A scene from 'Stuart Little'
Courtesy Photo
** stars 92 minutes | Rated: PG
Opened: Friday, December 17, 1999
Directed by Rob Minkoff

Starring Geena Davis, Hugh Laurie, Jonathan Lipnicki, Julia Sweeney, Dabney Coleman, Estelle Getty & Allyce Beasley

Voices of Michael J. Fox, Nathan Lane, Jennifer Tilly, Bruno Kirby, Chazz Palminteri, Steve Zahn & David Alan Grier


Baby sitter video. Too insipid for adults to watch, although the amazing mouse effects will come across just as well on the small screen.

   VIDEO RELEASE: 4/18/2000

Sequel: "Stuart Little 2" (2002)

Geena Davis:
"The Long Kiss Goodnight" (1996)
"Cutthroat Island" (1995)

Hugh Laurie:
"Cousin Bette" (1998)

Jonathan Lipnicki:
"Dr. Dolittle" (1998) voice
"Jerry Maguire" (1996)

Michael J. Fox:
"Mars Attacks!" (1996)

Nathan Lane:
"Get Bruce!" (1999)
"The Birdcage" (1996)

Jennifer Tilly:
"Relax, It's Just Sex" (1999)
"Liar Liar" (1997)
"Bound" (1996)

Bruno Kirby:
"Donnie Brasco" (1997)
"Sleepers" (1996)

Chazz Palminteri:
"Analyze This" (1999)
"A Night at the Roxbury" (1998)
"Jade" (1995)

Steve Zahn:
"Happy, Texas" (1999)
"Forces of Nature" (1999)
"The Object of My Affection" (1998)
"Out of Sight" (1998)
"Safe Men" (1998)
"You've Got Mail" (1998)
"That Thing You Do!" (1996)

Random zany adventures substitute for real story, feelings in CGI-aided E.B. White adaptation

By Rob Blackwelder

Fans of "Stuart Little," the classic E. B. White's children's book about a congenial little mouse with a wind-up red roadster, would be wise to avoid "Stuart Little," the mostly in-name-only big screen adaptation featuring Michael J. Fox's voice emanating from a computer-animated Stuart.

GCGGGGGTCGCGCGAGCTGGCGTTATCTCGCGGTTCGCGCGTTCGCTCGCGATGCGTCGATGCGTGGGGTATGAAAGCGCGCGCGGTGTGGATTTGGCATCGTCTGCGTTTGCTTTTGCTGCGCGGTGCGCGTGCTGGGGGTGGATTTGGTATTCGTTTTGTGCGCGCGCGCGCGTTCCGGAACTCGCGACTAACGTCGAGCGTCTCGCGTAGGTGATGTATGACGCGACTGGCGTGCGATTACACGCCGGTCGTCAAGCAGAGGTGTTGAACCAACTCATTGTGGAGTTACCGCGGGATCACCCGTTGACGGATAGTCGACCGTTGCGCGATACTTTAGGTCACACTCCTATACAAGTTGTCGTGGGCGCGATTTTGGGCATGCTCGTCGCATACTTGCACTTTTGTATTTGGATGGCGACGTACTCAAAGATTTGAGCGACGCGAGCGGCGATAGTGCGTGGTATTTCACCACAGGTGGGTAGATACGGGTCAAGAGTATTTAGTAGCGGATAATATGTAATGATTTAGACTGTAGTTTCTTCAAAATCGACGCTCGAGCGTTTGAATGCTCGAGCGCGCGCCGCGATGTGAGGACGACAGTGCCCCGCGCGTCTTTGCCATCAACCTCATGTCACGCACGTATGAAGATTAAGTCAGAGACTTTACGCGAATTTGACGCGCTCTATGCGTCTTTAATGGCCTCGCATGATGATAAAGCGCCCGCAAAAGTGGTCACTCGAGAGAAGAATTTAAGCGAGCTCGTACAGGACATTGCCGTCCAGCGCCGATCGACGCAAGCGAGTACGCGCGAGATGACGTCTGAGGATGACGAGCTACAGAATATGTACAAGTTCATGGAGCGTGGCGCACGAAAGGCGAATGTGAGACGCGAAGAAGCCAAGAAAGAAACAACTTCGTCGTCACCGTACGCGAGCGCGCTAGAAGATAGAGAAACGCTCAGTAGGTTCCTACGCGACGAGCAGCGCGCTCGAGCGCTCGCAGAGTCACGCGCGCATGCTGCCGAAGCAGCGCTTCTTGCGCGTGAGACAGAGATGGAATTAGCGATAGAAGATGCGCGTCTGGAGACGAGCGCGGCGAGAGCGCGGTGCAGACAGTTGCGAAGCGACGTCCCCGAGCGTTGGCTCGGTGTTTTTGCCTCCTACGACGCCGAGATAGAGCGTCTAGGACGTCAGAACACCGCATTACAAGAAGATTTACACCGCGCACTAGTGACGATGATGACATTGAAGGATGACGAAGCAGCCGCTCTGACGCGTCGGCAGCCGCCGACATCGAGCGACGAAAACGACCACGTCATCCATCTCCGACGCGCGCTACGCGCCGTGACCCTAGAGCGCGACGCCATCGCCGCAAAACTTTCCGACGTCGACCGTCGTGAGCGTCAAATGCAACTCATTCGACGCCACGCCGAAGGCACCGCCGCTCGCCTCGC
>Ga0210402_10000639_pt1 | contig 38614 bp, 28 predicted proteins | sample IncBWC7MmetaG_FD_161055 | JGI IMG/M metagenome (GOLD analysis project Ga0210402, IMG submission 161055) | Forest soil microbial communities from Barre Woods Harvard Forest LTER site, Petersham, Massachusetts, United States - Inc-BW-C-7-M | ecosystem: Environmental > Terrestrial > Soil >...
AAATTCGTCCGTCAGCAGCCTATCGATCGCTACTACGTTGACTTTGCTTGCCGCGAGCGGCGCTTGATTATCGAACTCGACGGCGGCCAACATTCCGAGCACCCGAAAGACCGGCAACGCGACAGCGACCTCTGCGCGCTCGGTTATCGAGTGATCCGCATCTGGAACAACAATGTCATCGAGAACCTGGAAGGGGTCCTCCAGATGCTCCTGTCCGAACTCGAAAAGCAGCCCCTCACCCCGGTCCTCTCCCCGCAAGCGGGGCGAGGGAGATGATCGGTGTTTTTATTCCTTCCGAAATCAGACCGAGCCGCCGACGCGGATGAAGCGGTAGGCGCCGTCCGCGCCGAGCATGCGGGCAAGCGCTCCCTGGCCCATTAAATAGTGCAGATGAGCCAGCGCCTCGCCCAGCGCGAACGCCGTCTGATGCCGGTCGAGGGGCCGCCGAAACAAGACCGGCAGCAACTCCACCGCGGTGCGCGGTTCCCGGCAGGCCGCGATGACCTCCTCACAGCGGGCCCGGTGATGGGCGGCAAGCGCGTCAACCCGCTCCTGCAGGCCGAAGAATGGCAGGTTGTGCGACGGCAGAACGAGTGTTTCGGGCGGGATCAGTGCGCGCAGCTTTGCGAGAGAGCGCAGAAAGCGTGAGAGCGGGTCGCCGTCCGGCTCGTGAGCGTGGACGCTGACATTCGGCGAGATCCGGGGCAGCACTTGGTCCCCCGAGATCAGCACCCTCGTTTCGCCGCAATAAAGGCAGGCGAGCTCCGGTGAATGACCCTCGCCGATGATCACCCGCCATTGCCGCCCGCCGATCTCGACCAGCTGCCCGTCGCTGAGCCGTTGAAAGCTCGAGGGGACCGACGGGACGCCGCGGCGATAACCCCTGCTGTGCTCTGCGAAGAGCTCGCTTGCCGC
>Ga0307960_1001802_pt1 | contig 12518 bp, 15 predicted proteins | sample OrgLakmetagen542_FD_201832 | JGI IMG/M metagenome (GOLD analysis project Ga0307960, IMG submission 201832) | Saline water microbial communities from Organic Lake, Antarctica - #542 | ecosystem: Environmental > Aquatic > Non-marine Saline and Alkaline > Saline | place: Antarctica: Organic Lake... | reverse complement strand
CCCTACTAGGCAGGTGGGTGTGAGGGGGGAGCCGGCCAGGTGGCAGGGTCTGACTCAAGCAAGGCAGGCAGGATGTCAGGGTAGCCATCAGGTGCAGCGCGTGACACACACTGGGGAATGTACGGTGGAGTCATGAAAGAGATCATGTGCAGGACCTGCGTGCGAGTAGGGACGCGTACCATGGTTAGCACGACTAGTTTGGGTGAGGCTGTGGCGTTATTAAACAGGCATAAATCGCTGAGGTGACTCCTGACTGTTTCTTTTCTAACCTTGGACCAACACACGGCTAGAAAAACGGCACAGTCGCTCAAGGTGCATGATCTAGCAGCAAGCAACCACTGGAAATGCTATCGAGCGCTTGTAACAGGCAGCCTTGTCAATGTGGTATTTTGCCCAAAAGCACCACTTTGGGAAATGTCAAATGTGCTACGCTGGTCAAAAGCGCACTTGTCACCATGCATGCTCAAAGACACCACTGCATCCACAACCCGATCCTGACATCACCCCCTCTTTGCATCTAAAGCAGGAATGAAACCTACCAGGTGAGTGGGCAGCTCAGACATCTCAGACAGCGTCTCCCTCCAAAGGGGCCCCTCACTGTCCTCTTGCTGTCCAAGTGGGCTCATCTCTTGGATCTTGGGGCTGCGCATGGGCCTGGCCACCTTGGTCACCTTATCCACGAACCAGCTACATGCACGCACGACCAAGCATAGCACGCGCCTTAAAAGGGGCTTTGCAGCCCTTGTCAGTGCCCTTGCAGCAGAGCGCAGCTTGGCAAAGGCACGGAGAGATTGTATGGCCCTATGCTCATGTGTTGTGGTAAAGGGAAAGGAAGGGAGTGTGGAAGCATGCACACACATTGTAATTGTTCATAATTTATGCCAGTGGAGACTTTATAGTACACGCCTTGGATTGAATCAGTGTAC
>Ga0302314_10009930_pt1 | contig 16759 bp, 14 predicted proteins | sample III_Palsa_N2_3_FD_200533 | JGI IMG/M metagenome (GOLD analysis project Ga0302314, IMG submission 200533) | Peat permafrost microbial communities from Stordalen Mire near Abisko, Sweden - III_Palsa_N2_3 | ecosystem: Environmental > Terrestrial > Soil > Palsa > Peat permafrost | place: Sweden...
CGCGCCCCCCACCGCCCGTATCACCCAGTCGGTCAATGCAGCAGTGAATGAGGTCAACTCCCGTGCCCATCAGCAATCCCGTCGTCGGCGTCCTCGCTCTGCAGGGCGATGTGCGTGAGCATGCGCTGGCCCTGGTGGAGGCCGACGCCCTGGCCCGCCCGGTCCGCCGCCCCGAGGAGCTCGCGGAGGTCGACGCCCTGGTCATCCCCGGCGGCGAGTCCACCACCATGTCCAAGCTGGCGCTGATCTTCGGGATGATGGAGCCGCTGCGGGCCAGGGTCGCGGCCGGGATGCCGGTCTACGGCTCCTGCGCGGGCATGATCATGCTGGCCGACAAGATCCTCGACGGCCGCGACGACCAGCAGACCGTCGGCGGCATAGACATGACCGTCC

Nearly everything delightful about the book is erased or painted over here with near-plotless kiddie fare, predictably zany adventures and deliberately ham-fisted acting from a wildly talented cast (Geena Davis, Hugh Laurie, Jeffrey Jones, Allyce Beasley, Estelle Getty, Julia Sweeney), entirely wasted on a Saturday morning cartoon script.

Ironically co-written by M. Night Shyamalan (the writer-director of "The Sixth Sense"), the story opens with Mr. and Mrs. Little on their way to an orphanage to pick out a kid for no explored reason. Won over by the home's least likely resident -- a talking mouse named Stuart with a miniature wardrobe and a pithy personality -- they take him home, where his new brother George (Jonathan Lipnicki from "Jerry Maguire") gives him the cold shoulder and the family cat (voiced obnoxiously by Nathan Lane) tries to eat him.

Out of nowhere come unrelated episodes about a miniature sailboat race (Stuart steers the skiff after a bully smashes George's remote control) and the cat plotting Stuart's demise through an elaborate scheme -- lifted wholesale from "Annie" -- in which two miscreant mice (Bruno Kirby and Jennifer Tilly) pose as Stuart's real parents in order to turn him over to a bunch of bad apple alley cats. Generic life lessons are, of course, gleaned from each incident.

Stuart himself is spectacularly rendered, right down to his whiskers, teeth and shoelaces. My hat is off to the animators.

Pity the story couldn't have been something special. Goodness knows the book deserves better.


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